After watching health insurance rates balloon in the last several years, you might wonder who has the consumer's back. States are largely responsible for overseeing how much health insurance companies charge for coverage, but they're all over the map in terms of how hard they scrutinize proposed premiums.

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Media Hit | Health Care

Health insurance premiums

Oregon health insurers are having a harder time raising premiums now than they have in the past.

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News Release | U.S. PIRG Education Fund

The U.S. Consumer Product Safety Commission (CPSC) announced today that discount stores T.J. Maxx, Marshalls and HomeGoods sold 19 different recalled products to consumers between 2014 and 2019. In the case of five products, the stores’ parent company TJX initiated the recall. The products included the Rock ‘N Play and Kids II inclined infant sleepers, which are responsible for a number of fatalities, rattles that can break and pose a choking hazard, and electronics that overheat or explode.

News Release | OSPIRG Foundation

Hundreds of thousands of children go to the emergency room every year because of toy-related injuries. To help ensure kids’ safety, OSPIRG Foundation is releasing its 34th-annual Trouble in Toyland report, which identifies dangerous products still for sale in 2019 and provides tips for parents and gift-givers.

Report | OSPIRG Foundation

Millions of parents, grandparents, and caregivers are preparing to buy toys for the loved ones in their lives. Luckily, these toys are safer than ever thanks to years of progress driven by consumer non-profits, public health organizations, elected officials, and the U.S. Consumer Product Safety Commission (CPSC).

For the last thirty-three years, our annual Trouble in Toyland has helped expose threats, including high levels of lead, “smart” toys with data security flaws, choking hazards, and more. By revealing these dangers, the report has empowered parents to take key actions to ensure toys are safe, while simultaneously pushing decision-makers to enact legislation like the Consumer Product Safety Improvement Act to remove these threats completely.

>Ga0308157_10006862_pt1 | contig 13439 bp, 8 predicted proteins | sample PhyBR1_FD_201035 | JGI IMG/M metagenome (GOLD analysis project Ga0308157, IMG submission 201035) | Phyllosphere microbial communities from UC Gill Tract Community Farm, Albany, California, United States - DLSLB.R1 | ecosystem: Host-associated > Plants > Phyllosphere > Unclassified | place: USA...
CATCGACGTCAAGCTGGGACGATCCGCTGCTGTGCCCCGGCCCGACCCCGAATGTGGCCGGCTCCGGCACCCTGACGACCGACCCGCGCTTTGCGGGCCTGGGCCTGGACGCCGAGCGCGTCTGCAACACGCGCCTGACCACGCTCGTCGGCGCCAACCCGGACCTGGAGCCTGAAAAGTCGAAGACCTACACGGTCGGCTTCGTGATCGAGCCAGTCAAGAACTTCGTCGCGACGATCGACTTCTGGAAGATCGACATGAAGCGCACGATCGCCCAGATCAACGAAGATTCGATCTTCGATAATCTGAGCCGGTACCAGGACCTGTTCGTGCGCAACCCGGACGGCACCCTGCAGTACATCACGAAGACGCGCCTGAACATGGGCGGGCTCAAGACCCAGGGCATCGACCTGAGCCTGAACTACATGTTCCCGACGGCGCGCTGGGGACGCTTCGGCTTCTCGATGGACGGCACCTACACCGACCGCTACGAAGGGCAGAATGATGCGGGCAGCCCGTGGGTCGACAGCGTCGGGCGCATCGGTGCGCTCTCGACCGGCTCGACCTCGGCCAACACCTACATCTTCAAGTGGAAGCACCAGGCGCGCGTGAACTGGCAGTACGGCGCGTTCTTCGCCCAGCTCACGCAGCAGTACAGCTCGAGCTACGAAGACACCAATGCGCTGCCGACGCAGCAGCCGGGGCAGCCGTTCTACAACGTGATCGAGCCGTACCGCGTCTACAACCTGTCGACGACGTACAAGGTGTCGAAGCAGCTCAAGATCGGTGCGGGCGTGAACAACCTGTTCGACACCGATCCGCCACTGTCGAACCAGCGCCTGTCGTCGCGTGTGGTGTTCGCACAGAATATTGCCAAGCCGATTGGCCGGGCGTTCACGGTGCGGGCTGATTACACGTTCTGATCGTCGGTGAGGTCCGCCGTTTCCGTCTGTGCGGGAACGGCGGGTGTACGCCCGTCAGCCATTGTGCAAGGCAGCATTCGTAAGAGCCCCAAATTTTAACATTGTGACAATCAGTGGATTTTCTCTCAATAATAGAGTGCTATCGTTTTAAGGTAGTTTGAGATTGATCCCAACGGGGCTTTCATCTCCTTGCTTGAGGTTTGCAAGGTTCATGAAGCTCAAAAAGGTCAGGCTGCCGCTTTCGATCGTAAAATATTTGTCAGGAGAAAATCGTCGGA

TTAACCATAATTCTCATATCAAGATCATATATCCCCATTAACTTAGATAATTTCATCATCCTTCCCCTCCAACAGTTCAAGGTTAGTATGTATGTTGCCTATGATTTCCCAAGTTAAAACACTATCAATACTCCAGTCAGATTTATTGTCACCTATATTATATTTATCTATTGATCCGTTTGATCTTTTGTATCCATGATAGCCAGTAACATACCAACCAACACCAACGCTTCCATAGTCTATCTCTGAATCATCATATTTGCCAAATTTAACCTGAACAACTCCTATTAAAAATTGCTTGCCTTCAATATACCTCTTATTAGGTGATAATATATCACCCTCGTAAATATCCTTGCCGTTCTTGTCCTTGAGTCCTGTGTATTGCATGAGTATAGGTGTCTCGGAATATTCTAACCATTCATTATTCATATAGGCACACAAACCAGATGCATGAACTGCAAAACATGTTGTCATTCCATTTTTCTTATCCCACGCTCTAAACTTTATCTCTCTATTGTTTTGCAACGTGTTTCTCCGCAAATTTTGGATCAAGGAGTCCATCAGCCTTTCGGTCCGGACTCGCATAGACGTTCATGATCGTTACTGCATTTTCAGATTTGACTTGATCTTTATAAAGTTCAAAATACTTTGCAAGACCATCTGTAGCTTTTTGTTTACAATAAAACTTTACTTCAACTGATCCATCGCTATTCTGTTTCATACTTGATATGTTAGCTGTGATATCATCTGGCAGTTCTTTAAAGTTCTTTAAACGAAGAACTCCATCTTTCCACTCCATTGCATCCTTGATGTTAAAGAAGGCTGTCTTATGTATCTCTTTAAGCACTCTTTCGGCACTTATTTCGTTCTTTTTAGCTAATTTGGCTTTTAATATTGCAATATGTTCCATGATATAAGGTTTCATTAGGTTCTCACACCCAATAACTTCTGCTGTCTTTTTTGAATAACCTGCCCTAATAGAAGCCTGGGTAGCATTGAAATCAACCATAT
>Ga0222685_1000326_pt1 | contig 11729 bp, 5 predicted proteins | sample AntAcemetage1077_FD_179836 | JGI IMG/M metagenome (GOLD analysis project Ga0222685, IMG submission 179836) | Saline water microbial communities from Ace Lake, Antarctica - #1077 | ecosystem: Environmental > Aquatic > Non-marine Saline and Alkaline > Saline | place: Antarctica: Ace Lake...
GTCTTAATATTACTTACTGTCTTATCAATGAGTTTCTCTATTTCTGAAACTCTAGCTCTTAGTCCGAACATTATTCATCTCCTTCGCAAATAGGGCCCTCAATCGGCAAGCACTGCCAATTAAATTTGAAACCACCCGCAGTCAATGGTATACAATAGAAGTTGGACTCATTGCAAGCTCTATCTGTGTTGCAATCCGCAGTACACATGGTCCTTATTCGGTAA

Despite that progress, dangerous toys continue to reach the market and injure children. In May, the Washington Attorney General announced testing, which revealed illegal levels of lead and cadmium in supplies and kids’ jewelry. There were 15,000 purchases of these products. In August, the Wall Street Journal found thousands of toys that failed to meet safety standards for choking hazards, toxics, and other threats--including two toys with illegal levels of lead.

It isn’t surprising then, that the CPSC’s most recently available data reveals 251,700 emergency room visits resulting from toys. This number doesn’t begin to account for the long term damages caused by toxins such as lead, boron, or cadmium, which researchers continue to find in toys and other products marketed to children.

Many of these injuries and hazards are avoidable through vigilance and improving the toy safety system.

But with so many toys hitting the market every year, how can people make sure their kids’ toys are safe? We’ve found dangerous toys parents can identify themselves; those that require stronger safety standards to keep kids safe; and lastly, recalled toys that are still for sale.

News Release | U.S. PIRG Education Fund

Recycling challenges vary across the country, but, overall, states are failing to both reduce unnecessary waste and adjust to a changing recycling landscape, according to a new study from U.S. PIRG Education Fund and Environment America Research & Policy Center.

News Release | U.S. PIRG

The Centers for Disease Control and Prevention released its new Antibiotic Resistance Threats in the United States report, which estimates at least 35,000 Americans die annually from infections that antibiotics can no longer effectively treat.